The Event Horizon Telescope (EHT) collaboration made headlines in 2019 by capturing the very first direct image of a black hole at the center of a galaxy. Now, the EHT is back with another exciting breakthrough: images of the "dark heart" of a radio galaxy known as Centaurus A. The images enable the EHT to pinpoint the location of the supermassive black hole at the galaxy's center, according to a new paper published in the journal Nature Astronomy. The images also capture the birth of a powerful jet emitting from the black hole. The jet's unusual characteristics could help astronomers answer a few nagging questions about how such jets are produced in the first place.
"This allows us for the first time to see and study an extragalactic radio jet on scales smaller than the distance light travels in one day," said co-author Michael Janssen, an astronomer at Max Planck Institute for Radio Astronomy in Bonn and Radboud University Nijmegen. "We see up close and personally how a monstrously gigantic jet launched by a supermassive black hole is being born."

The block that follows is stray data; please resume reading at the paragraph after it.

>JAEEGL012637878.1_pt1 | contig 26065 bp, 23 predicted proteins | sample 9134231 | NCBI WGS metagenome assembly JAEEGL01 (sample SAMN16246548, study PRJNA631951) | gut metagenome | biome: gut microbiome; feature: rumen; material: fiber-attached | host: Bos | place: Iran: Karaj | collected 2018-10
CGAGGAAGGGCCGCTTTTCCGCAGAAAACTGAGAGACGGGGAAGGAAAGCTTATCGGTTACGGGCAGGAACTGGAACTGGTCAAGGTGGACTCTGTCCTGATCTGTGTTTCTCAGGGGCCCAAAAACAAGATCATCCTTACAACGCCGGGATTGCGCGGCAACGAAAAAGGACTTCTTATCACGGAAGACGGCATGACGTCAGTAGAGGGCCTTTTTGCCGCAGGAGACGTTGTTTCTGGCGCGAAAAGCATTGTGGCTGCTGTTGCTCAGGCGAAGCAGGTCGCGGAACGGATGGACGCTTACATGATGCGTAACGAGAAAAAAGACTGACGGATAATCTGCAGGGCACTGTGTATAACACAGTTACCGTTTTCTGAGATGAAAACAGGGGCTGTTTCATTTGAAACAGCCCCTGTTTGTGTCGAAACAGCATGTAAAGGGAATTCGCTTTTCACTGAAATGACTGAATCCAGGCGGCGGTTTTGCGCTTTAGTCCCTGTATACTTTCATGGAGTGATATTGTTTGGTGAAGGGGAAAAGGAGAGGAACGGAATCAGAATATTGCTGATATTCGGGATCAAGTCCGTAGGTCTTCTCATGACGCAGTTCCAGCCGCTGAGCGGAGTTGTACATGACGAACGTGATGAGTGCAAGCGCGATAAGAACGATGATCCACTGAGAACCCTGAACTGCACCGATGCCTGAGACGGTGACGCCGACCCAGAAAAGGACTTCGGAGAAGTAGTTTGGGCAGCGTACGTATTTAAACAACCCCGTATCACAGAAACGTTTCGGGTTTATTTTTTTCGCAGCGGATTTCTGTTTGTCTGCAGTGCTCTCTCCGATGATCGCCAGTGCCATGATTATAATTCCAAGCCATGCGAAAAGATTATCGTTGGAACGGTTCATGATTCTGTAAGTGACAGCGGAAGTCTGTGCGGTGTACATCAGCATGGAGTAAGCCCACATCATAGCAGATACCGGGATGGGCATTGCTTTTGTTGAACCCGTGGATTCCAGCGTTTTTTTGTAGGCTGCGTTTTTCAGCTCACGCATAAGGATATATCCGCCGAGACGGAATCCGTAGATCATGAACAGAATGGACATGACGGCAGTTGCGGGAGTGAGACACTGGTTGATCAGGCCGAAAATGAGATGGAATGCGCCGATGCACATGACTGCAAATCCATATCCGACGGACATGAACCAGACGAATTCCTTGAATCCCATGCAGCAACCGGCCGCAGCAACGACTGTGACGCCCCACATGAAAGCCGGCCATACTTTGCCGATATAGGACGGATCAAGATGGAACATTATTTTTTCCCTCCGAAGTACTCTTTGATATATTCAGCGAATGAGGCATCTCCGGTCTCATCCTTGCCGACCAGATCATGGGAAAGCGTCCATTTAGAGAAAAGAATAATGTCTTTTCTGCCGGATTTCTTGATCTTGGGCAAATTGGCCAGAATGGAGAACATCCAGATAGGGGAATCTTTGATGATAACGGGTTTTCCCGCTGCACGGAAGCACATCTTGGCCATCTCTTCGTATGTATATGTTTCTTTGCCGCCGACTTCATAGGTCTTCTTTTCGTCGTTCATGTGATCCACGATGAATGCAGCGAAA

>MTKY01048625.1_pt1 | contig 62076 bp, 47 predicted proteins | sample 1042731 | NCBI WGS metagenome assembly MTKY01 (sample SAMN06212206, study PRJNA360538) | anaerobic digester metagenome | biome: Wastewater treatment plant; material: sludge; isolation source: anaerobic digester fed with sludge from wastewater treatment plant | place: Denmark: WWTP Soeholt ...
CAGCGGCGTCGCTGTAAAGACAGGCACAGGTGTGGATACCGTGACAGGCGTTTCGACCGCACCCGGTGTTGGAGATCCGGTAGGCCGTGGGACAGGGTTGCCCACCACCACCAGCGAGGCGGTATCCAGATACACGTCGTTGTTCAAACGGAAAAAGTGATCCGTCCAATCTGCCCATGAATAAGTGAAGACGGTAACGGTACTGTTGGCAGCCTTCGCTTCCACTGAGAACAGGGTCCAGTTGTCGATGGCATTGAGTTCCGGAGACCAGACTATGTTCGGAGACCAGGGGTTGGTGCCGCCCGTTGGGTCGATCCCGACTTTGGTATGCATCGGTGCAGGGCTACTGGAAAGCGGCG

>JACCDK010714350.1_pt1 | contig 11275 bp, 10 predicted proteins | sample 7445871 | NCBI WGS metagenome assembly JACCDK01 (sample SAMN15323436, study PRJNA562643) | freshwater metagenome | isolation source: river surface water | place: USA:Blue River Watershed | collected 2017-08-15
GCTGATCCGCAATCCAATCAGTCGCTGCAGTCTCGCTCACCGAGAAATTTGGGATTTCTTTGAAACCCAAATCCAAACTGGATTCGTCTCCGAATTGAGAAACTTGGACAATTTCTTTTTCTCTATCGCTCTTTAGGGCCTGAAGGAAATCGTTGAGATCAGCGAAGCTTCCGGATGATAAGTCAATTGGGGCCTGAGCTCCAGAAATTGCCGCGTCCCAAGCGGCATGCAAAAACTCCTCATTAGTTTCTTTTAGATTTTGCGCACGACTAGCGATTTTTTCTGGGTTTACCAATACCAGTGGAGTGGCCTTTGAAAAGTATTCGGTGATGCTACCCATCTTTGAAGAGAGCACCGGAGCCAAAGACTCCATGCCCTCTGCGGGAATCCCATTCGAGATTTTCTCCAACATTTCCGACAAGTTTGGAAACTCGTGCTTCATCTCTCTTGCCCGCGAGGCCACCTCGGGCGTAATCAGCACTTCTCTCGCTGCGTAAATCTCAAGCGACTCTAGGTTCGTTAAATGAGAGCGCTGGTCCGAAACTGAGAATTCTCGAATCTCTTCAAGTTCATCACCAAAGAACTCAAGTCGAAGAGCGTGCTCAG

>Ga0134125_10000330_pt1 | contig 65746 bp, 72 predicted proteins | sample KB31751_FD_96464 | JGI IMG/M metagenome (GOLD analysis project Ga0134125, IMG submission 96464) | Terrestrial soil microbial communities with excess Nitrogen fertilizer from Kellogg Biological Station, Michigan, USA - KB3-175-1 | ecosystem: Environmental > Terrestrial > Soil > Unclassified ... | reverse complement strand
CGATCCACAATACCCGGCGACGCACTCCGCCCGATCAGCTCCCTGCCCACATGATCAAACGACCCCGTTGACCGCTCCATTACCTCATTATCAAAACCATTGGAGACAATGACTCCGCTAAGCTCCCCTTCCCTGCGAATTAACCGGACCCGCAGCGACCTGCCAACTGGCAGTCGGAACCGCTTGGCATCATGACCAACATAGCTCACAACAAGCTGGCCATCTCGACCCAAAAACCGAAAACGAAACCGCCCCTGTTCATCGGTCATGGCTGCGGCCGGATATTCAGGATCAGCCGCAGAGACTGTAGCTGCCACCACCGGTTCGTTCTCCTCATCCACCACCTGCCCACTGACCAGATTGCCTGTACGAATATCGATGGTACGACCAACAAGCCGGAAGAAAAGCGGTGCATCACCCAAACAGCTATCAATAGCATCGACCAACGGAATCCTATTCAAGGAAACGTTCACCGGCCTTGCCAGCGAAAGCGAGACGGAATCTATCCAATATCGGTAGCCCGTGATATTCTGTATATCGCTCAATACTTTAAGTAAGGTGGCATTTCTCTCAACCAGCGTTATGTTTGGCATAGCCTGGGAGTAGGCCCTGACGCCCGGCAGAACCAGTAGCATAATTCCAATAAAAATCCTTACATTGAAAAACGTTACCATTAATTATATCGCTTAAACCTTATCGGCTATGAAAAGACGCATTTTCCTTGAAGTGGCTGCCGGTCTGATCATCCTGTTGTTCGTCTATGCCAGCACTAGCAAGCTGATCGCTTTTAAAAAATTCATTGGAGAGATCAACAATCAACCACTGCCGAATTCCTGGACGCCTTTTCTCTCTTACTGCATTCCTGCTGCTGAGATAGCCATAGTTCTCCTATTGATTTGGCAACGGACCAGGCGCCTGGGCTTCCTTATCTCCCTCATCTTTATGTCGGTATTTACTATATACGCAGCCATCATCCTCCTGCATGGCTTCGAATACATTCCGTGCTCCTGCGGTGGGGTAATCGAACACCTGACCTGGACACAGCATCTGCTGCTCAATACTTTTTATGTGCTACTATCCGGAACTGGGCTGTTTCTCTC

Centaurus A (aka NGC 5128) is one of the largest and brightest objects in the night sky, making it especially popular with amateur stargazers, although it's only visible from the Southern Hemisphere and low northern latitudes. Located in the constellation Centaurus, the galaxy was discovered in 1826 by James Dunlop. In 1847, John Herschel noted its peculiar shape—it looks elliptical when viewed from Earth, with a lane of dust superimposed across it.